Tuesday, June 7, 2011

Circles in Perspective - Part Three

In Part One and Part Two we saw how in many typical cases ellipses (circles drawn in perspective) do not seem to comply with the rules of perspective, for example, all three of these ellipses are identical, while the perspective squares that bound them are not:

The minor axis of the ellipse does not always remain perfectly vertical, however. Take this simple drawing of a pickup truck - how should the ellipses representing its tires be oriented in perspective?

This looks wrong:

Orienting the ellipses vertically looks better, but still not right:

As suggested before, if you imagine the ellipses (or the circles they represent) as the ends of cylinders, the answer becomes clear - the minor axes of the ellipses point toward the left vanishing point.

No other perspective lines define the orientation of these ellipses - only the center line, which aligns with the ellipse's minor axes matters in terms of orienting the ellipse:

 And if we place more ellipses within these, say, to add wheel covers, they align on these same center lines:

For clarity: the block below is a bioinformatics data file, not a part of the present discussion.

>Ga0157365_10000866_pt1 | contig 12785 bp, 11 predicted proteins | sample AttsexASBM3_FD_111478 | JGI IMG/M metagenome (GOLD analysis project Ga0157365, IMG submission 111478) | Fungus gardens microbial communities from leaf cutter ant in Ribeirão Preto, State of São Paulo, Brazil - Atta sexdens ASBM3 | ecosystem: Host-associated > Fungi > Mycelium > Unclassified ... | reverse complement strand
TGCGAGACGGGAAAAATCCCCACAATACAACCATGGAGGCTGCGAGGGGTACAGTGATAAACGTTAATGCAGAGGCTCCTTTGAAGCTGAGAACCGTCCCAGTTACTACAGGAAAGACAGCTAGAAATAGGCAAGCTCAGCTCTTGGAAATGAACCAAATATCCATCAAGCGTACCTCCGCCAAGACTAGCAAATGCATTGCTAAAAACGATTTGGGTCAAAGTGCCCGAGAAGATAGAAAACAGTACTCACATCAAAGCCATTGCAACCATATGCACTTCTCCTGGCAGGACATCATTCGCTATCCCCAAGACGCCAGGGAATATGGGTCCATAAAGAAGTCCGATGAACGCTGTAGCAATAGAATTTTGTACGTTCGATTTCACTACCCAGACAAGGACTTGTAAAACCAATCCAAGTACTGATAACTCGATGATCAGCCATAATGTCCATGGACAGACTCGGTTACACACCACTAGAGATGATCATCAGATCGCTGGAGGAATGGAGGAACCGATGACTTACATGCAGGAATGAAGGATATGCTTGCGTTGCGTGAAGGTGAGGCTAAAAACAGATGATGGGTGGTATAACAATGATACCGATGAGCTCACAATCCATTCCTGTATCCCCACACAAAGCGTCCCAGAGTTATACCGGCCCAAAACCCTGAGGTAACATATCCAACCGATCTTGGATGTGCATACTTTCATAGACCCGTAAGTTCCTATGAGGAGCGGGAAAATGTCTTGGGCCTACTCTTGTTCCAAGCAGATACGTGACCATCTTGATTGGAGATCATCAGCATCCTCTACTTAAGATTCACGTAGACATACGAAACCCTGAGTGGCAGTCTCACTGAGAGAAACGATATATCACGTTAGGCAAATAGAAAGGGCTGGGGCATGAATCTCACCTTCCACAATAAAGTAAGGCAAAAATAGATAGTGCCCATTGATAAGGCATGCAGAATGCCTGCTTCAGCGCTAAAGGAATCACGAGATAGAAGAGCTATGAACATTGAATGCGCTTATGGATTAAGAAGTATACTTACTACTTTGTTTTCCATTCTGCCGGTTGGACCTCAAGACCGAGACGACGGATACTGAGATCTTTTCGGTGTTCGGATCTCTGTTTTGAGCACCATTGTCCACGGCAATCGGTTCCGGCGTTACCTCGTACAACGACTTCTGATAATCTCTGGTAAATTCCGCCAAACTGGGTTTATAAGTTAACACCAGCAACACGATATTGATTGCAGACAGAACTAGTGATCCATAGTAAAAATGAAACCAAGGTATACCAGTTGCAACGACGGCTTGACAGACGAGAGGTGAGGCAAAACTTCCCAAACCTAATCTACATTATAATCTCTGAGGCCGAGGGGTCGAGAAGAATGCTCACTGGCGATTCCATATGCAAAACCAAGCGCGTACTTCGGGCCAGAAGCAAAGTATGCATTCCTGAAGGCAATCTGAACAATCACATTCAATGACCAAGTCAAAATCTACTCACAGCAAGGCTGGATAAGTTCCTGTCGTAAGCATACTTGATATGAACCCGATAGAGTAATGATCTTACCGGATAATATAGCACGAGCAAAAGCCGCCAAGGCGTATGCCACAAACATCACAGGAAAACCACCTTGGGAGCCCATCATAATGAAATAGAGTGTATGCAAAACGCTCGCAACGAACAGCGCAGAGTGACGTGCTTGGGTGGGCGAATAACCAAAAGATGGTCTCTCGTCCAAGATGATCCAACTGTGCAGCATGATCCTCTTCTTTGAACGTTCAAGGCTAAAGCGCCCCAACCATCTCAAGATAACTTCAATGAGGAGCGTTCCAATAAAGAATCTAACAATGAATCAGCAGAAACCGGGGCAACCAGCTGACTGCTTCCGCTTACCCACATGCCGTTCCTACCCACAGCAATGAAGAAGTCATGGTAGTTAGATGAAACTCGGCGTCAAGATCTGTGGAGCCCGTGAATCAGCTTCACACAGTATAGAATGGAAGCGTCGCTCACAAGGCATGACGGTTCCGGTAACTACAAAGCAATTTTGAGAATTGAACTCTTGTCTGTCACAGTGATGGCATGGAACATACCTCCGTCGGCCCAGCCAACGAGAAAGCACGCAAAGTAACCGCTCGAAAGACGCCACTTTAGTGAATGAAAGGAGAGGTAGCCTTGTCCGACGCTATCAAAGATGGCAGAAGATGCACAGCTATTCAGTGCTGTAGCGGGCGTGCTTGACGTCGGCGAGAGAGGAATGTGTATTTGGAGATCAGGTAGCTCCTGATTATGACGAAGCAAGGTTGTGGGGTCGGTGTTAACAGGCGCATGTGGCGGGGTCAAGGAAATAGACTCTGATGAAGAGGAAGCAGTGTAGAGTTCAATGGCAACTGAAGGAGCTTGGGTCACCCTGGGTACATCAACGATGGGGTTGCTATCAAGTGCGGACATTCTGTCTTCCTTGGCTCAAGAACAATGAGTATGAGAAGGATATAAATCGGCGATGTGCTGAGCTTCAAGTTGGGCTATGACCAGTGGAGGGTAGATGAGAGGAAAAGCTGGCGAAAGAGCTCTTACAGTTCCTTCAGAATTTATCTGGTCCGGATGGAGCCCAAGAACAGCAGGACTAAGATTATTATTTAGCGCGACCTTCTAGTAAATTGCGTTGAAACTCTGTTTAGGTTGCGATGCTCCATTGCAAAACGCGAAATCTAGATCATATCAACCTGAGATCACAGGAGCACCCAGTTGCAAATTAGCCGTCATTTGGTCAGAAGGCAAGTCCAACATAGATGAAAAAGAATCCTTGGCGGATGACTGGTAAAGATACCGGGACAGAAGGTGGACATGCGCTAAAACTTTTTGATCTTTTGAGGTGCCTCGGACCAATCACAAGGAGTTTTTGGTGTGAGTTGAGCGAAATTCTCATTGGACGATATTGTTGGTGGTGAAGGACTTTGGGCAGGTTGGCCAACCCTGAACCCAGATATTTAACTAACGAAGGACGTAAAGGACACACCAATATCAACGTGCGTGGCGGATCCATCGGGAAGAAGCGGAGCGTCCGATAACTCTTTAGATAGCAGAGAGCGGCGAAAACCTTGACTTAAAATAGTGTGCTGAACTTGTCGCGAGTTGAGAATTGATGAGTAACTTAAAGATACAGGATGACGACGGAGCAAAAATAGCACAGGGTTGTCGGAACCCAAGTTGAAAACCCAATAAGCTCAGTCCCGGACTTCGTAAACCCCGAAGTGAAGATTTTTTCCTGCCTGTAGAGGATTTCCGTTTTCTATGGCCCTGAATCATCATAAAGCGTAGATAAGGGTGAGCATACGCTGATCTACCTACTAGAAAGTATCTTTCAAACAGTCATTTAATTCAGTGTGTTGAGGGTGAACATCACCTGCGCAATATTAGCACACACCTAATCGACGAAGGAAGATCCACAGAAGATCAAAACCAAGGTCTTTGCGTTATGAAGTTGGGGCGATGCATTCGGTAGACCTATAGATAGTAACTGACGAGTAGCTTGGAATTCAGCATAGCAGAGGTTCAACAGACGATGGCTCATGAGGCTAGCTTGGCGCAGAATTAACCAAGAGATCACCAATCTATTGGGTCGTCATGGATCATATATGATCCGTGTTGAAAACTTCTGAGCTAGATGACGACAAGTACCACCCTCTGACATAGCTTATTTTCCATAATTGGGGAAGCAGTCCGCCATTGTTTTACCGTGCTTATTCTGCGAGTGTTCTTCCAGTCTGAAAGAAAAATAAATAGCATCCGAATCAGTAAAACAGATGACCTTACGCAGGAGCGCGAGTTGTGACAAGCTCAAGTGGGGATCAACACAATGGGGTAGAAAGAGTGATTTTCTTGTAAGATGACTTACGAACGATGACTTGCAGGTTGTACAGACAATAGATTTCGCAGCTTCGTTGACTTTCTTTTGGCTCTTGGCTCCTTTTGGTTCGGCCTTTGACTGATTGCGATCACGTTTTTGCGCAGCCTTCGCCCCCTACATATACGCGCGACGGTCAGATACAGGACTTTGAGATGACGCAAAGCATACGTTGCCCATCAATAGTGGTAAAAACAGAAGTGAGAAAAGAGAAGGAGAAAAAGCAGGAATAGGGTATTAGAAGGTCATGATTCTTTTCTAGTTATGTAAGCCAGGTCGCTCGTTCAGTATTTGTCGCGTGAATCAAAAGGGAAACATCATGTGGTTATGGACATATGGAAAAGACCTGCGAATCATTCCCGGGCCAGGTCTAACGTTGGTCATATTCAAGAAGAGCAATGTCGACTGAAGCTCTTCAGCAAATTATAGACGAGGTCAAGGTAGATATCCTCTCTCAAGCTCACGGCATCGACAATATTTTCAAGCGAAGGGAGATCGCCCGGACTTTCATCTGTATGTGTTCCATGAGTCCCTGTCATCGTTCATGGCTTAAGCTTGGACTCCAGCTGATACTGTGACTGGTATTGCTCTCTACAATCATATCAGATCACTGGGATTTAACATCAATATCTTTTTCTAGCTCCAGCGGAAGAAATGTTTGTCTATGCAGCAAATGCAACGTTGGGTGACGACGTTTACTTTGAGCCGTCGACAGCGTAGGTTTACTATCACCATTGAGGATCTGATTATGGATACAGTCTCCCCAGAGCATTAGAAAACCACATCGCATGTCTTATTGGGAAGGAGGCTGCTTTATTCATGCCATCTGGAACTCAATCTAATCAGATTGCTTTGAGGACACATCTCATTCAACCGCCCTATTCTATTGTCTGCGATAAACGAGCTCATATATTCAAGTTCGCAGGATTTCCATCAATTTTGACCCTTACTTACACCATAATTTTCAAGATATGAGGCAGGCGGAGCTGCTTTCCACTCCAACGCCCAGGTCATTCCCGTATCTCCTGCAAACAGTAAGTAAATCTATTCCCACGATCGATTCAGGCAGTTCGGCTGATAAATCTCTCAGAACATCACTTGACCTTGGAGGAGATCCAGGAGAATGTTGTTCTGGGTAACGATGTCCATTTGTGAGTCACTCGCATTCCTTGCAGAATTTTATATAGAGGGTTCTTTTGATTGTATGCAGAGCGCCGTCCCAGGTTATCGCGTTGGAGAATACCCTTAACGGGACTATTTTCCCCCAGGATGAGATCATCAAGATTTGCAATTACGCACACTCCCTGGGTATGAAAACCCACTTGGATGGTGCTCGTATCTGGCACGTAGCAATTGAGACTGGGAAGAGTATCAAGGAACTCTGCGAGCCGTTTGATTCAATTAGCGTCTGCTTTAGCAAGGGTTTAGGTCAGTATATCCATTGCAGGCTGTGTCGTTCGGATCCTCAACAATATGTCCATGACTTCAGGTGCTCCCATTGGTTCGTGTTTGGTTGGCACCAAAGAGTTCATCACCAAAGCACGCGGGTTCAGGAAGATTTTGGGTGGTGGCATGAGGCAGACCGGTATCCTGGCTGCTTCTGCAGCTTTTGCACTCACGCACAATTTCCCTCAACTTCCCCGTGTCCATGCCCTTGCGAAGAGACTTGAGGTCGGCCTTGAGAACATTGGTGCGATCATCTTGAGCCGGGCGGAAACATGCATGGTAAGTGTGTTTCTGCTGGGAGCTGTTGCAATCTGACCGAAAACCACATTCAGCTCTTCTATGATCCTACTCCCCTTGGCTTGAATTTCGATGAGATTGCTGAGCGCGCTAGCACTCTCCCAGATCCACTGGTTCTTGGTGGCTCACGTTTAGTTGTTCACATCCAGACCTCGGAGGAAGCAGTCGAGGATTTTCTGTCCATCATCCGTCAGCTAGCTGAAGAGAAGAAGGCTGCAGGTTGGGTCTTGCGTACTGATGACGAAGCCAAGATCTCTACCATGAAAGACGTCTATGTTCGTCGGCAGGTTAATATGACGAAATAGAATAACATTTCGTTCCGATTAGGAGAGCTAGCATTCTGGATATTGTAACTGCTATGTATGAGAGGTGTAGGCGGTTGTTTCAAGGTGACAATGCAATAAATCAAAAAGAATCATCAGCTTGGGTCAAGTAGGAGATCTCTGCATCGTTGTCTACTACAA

Note how the right vanishing point is not needed at all for orienting the ellipses, even though the circular faces sit on the plane that goes back to the right vanishing point, not the left. The right vanishing point helps determine the relative sizes of the ellipses, but not their orientation:
 That about covers the basics for drawing circles in perspective.


  1. and to think I've been aligning them vertically all this time! Very helpful post.

  2. I'm so glad it helped, Jess. I'm not trying to cover subjects comprehensively here (plenty of good sources for that already). I'm trying instead to address things that are often overlooked, misunderstood or undervalued (plus maybe debunk some myths as well).